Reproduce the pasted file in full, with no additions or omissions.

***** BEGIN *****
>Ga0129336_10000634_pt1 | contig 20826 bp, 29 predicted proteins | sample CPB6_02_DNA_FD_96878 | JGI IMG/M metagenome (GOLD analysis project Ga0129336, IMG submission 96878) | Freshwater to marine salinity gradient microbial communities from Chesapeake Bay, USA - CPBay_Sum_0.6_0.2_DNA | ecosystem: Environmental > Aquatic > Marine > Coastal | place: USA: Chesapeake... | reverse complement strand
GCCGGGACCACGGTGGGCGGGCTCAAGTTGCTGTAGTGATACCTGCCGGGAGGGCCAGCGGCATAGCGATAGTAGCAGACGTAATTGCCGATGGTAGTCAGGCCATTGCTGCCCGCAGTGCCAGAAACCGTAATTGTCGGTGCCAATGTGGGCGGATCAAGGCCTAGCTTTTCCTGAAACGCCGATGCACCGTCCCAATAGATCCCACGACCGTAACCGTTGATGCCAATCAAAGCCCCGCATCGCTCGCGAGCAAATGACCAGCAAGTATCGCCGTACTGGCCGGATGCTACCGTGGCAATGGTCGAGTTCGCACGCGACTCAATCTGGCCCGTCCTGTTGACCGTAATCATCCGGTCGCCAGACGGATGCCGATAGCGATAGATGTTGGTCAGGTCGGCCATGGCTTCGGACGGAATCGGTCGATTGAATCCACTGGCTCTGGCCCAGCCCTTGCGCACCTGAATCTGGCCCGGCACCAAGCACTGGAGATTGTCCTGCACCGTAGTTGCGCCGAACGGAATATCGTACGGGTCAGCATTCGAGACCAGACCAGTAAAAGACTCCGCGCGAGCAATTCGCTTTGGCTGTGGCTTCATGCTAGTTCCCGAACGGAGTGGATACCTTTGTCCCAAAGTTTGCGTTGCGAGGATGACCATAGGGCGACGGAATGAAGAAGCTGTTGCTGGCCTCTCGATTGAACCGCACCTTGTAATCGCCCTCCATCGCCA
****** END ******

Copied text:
>Ga0129336_10000634_pt1 | contig 20826 bp, 29 predicted proteins | sample CPB6_02_DNA_FD_96878 | JGI IMG/M metagenome (GOLD analysis project Ga0129336, IMG submission 96878) | Freshwater to marine salinity gradient microbial communities from Chesapeake Bay, USA - CPBay_Sum_0.6_0.2_DNA | ecosystem: Environmental > Aquatic > Marine > Coastal | place: USA: Chesapeake... | reverse complement strand
GCCGGGACCACGGTGGGCGGGCTCAAGTTGCTGTAGTGATACCTGCCGGGAGGGCCAGCGGCATAGCGATAGTAGCAGACGTAATTGCCGATGGTAGTCAGGCCATTGCTGCCCGCAGTGCCAGAAACCGTAATTGTCGGTGCCAATGTGGGCGGATCAAGGCCTAGCTTTTCCTGAAACGCCGATGCACCGTCCCAATAGATCCCACGACCGTAACCGTTGATGCCAATCAAAGCCCCGCATCGCTCGCGAGCAAATGACCAGCAAGTATCGCCGTACTGGCCGGATGCTACCGTGGCAATGGTCGAGTTCGCACGCGACTCAATCTGGCCCGTCCTGTTGACCGTAATCATCCGGTCGCCAGACGGATGCCGATAGCGATAGATGTTGGTCAGGTCGGCCATGGCTTCGGACGGAATCGGTCGATTGAATCCACTGGCTCTGGCCCAGCCCTTGCGCACCTGAATCTGGCCCGGCACCAAGCACTGGAGATTGTCCTGCACCGTAGTTGCGCCGAACGGAATATCGTACGGGTCAGCATTCGAGACCAGACCAGTAAAAGACTCCGCGCGAGCAATTCGCTTTGGCTGTGGCTTCATGCTAGTTCCCGAACGGAGTGGATACCTTTGTCCCAAAGTTTGCGTTGCGAGGATGACCATAGGGCGACGGAATGAAGAAGCTGTTGCTGGCCTCTCGATTGAACCGCACCTTGTAATCGCCCTCCATCGCCA